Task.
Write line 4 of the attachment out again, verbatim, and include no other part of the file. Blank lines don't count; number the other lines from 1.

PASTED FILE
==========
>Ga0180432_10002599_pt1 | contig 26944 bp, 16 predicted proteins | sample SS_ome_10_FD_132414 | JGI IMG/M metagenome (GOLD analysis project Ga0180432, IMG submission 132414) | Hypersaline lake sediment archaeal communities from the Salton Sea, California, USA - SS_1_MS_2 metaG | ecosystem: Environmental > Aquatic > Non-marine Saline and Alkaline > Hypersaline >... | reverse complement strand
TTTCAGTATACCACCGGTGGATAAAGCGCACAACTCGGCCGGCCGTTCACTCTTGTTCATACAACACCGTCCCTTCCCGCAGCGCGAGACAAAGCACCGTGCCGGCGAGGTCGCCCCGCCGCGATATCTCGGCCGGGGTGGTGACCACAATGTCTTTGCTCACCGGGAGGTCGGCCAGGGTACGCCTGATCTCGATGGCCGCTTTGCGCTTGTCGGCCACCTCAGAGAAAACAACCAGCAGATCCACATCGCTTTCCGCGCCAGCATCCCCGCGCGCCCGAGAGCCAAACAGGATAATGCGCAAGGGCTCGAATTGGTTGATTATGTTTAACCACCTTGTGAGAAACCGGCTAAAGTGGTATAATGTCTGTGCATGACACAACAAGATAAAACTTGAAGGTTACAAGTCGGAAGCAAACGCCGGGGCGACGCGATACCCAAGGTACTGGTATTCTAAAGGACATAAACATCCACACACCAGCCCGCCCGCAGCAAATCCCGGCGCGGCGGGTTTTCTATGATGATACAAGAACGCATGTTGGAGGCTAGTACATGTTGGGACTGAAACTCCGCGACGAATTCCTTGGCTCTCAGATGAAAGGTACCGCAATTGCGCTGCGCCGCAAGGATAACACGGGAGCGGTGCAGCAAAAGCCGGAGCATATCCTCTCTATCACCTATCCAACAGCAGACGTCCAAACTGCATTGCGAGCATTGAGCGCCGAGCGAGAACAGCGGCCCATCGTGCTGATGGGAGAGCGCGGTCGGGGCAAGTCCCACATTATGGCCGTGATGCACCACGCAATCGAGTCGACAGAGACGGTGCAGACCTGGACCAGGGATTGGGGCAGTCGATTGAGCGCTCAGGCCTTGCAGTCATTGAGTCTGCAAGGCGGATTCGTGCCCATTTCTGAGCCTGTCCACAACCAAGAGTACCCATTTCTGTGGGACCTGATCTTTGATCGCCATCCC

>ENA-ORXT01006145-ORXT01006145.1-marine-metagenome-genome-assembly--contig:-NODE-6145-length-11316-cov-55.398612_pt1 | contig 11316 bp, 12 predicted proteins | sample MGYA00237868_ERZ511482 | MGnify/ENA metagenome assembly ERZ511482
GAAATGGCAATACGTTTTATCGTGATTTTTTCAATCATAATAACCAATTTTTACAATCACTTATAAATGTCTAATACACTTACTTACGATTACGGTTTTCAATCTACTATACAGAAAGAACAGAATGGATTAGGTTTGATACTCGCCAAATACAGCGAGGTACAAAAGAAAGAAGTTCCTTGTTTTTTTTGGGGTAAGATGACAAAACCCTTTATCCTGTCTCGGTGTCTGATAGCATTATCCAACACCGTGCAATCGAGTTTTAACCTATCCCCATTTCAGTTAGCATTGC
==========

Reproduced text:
GAAATGGCAATACGTTTTATCGTGATTTTTTCAATCATAATAACCAATTTTTACAATCACTTATAAATGTCTAATACACTTACTTACGATTACGGTTTTCAATCTACTATACAGAAAGAACAGAATGGATTAGGTTTGATACTCGCCAAATACAGCGAGGTACAAAAGAAAGAAGTTCCTTGTTTTTTTTGGGGTAAGATGACAAAACCCTTTATCCTGTCTCGGTGTCTGATAGCATTATCCAACACCGTGCAATCGAGTTTTAACCTATCCCCATTTCAGTTAGCATTGC